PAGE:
China successfully identified a fragment of a skull that belongs to an ancient human being who lived about 200,000 years ago, scientists from the Chinese Academy of Sciences said, adding that the discovery will significantly contribute to human evolution studies at the renowned Zhoukoudian site.
Researchers from the CAS' Institute of Vertebrate Paleontology and Paleoanthropology said in a statement on Monday that the fragment of a parietal bone was among fossils found at Location 15 of the Zhoukoudian site in suburban Beijing.
Using new technology, including CT scan and 3D reconstructions, researchers at the institute recently identified the fragment among mammal fossils unearthed at the location more than 80 years ago. It has become the first hominin fossil found at Zhoukoudian over the past 50 years that belonged to the Pleistocene Epoch, which lasted from about 2.6 million to 12,000 years ago.
The yellow-brownish fragment's thickness, curvature and size roughly matched those of a skull fossil previously found at Zhoukoudian, scientists said.
Zhoukoudian has been a significant site in paleoanthropology, as it has yielded abundant evidence of ancient hominin activities.
At various parts of the site over the past century, scientists unearthed early human lineage member Homo erectus"Peking Man" which dates back more than 500,000 years, as well as Homo sapiens"Shandingdong Man", identified as primitive modern human, that lived just 30,000 years ago.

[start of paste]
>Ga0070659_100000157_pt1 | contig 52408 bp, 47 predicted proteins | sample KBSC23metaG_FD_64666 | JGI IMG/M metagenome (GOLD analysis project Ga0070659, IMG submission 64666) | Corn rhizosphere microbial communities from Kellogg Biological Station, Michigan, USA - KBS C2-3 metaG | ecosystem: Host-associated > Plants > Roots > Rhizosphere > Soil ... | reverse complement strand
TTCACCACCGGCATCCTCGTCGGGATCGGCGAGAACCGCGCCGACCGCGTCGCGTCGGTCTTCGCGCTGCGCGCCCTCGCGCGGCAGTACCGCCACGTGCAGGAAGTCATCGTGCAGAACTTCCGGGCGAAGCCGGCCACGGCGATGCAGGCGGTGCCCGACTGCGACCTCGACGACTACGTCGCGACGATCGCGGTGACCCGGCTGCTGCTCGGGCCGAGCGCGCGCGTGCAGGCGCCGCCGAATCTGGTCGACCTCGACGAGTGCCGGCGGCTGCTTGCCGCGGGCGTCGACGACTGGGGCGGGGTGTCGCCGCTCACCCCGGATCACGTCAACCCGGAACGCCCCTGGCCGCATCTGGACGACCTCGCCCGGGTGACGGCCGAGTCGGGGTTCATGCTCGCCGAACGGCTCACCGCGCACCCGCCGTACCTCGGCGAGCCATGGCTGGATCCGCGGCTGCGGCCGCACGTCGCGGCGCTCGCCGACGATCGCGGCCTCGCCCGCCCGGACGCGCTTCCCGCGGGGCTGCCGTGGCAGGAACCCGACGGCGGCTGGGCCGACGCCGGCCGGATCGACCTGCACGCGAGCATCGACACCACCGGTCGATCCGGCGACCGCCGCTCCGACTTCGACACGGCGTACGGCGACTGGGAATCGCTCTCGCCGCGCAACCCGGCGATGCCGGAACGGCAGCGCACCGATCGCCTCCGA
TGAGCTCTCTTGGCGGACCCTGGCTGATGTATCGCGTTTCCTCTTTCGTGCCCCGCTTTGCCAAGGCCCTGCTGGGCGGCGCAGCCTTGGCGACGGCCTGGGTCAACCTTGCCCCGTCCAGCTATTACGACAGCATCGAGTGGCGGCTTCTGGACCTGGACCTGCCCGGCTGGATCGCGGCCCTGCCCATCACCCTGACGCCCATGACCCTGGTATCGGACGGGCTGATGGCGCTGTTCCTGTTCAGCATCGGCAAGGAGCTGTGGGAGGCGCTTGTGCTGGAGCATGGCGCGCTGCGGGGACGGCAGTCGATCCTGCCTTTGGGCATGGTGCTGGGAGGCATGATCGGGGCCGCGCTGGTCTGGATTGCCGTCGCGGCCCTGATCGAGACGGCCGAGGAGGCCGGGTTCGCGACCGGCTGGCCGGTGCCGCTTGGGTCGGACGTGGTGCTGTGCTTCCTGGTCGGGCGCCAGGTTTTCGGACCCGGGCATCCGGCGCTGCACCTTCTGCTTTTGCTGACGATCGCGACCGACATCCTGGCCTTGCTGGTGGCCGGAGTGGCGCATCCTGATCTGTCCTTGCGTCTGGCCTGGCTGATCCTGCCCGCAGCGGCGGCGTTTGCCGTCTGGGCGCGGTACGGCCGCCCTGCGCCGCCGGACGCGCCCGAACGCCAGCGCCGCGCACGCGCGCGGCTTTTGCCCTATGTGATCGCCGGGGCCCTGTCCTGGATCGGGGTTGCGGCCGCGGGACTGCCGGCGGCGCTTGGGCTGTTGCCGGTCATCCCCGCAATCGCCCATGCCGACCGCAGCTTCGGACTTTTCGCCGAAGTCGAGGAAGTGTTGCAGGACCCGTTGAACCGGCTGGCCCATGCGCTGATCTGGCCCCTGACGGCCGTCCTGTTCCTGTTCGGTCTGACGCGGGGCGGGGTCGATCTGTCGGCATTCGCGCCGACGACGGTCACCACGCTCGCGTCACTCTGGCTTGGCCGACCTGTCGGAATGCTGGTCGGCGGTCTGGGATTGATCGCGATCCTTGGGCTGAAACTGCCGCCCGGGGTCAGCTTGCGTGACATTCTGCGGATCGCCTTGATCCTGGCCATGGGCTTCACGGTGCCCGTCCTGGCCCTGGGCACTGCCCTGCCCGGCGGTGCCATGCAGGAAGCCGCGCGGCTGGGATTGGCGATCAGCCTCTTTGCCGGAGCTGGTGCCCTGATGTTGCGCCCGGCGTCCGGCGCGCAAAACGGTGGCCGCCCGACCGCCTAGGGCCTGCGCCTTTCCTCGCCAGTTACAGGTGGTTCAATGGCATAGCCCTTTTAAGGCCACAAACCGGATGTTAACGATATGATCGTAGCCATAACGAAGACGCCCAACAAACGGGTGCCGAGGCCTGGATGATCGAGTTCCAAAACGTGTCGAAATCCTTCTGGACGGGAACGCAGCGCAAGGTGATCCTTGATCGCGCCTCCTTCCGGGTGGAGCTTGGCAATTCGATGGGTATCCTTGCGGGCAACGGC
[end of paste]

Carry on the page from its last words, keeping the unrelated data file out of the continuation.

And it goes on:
Unfortunately, important fossils, including the invaluable Peking Man skulls, were lost during World War II when the Japanese Army invaded China and scientists tried to send the fossils to the United States.
The skulls remain unaccounted for to this day.
All that remain are four fossilized teeth that were found during trial excavations in 1921 and 1923 and are being preserved in Uppsala, Sweden, as well as eight other teeth and a few fragmented limbs, frontal and occipital bones found after the war, the institute said. Scientists can only study those materials that were missing through plaster casts.
For a long time, there was a lack of hominin fossils at Zhoukoudian that belonged to a period between Peking Man and Shandingdong Man. Before the recent discovery, a mere fossilized tooth found at Location 4 was the only fossil that had been dated to this period of time.
Discovered in 1932, a systematic excavation at Location 15 between 1934 and 1937 unearthed many stone tools and fossils of various mammals that date back some 200,000 years.
The hominin parietal bone fragment fossil found at Location 15 will greatly contribute to research on human evolution in the area through comparative anatomy and molecular biology, the institute said, adding that the discovery provides an essential sample for the study of ancient hominin in China.